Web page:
Prove this trig identity: `cot theta/(csc theta -1) =( csc theta +1)/cot theta`

3 Answers

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lemjay | High School Teacher | (Level 3) Senior Educator

Posted on

`cot theta/(csc theta -1) =( csc theta +1)/cot theta`


To prove, consider the left side of the equation only. Multiply its numerator and denominator by the conjugate of `csc theta -1` .

`cot theta/(csc theta -1)*(csc theta+1)/(csc theta+1) =( csc theta +1)/cot theta`

`(cot theta(csc theta +1))/((csc theta -1)(csc theta +1))=( csc theta +1)/cot theta`

`(cot theta (csc theta +1))/(csc^2theta-1)=( csc theta +1)/cot theta`

Then, apply the Pythagorean identity `1 + cot^2A=csc^2A` . So, `csc^2theta-1`  becomes `cot^2theta` .

`(cot theta (csc theta+1))/(cot^2 theta)=( csc theta +1)/cot theta`

And, cancel common factor.

`(csc theta +1)/(cot theta)= (csc theta + 1)/(cot theta) `   (True)

Since left side can be express with the same expression at the right side, this proves that the given equation is an identity.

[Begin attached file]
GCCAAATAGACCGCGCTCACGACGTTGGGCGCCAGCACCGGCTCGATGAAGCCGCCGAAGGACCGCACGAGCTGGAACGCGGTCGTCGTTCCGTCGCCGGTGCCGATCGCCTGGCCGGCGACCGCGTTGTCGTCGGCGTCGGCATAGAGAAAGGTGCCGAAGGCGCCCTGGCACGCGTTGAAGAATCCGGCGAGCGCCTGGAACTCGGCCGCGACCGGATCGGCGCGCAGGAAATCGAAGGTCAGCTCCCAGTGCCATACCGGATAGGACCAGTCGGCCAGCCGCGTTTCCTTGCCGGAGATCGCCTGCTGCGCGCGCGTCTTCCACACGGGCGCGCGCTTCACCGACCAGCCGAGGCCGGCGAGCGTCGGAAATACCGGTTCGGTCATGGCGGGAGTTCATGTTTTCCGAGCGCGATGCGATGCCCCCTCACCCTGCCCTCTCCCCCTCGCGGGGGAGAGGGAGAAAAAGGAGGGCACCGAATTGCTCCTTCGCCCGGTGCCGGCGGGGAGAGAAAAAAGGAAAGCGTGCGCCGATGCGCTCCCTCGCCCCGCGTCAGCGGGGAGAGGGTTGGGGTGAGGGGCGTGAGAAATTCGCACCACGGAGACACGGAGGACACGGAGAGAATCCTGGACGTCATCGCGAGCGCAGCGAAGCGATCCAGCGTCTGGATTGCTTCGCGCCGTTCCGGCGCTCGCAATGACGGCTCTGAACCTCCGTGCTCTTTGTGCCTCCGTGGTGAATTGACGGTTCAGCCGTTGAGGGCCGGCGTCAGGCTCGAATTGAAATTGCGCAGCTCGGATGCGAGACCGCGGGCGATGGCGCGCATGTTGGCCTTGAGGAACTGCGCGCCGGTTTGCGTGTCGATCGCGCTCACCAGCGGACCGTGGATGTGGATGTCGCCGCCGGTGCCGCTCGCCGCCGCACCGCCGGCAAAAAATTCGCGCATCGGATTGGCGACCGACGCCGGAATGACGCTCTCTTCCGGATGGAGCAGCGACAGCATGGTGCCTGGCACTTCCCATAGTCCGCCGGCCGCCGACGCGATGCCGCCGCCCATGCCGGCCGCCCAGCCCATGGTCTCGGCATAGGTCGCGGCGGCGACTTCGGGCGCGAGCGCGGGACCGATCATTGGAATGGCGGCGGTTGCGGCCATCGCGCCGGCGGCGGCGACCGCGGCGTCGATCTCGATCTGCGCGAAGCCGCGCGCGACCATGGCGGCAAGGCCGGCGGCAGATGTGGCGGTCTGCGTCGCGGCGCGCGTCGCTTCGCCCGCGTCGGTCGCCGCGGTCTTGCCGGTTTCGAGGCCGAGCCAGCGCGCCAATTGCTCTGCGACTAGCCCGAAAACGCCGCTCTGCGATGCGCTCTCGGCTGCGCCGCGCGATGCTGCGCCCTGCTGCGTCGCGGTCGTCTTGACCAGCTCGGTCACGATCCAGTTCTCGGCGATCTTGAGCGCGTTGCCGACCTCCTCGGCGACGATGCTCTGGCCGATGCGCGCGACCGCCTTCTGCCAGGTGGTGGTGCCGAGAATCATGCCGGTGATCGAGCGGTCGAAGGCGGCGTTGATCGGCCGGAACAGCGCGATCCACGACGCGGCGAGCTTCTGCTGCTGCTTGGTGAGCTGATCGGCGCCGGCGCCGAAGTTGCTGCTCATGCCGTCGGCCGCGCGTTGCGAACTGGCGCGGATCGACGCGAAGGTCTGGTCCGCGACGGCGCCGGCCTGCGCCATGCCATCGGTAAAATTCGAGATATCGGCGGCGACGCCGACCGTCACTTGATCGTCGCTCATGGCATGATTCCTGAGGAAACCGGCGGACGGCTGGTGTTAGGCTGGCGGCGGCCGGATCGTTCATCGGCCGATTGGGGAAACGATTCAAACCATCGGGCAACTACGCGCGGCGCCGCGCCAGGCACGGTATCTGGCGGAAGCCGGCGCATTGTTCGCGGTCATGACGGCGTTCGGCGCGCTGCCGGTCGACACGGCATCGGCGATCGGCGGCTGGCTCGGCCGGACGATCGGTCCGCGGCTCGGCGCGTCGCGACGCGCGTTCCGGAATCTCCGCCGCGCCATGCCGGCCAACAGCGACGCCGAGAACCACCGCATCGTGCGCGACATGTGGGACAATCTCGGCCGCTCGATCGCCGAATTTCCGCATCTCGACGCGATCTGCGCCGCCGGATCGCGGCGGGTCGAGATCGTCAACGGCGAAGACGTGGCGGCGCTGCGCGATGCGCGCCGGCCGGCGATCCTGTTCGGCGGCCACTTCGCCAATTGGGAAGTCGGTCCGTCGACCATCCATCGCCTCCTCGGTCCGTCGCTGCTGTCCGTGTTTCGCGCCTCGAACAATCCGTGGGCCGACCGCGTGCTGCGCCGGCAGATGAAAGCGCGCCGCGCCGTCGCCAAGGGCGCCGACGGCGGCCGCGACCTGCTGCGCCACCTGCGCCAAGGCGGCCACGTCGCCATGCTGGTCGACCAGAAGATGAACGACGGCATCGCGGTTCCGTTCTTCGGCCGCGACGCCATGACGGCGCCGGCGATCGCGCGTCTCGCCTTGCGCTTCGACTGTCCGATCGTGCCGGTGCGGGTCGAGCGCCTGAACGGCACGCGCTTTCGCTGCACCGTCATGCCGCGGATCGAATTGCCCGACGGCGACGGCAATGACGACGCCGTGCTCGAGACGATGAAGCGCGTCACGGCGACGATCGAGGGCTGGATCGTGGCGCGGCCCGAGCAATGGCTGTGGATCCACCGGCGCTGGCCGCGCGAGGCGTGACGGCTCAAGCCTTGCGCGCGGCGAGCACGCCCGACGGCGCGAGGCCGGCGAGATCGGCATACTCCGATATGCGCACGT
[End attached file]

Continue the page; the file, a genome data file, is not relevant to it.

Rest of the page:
User Comments

pramodpandey's profile pic

pramodpandey | College Teacher | (Level 3) Valedictorian

Posted on


we know



`` =`(cot(theta)(cosec(theta)+1))/(cosec^2(theta)-1)`






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oldnick | (Level 1) Valedictorian

Posted on

`cot theta /(csc theta -1)=(csc theta +1)/cot theta`

It means, we have to prove:

`cot^2 theta= csc^2 theta -1`


`cot^2 theta= 1/(sin^2theta) -1=(1-sin^2 theta)/(sin^2theta)=(cos^2theta)/(sin^2theta)=cot^2theta`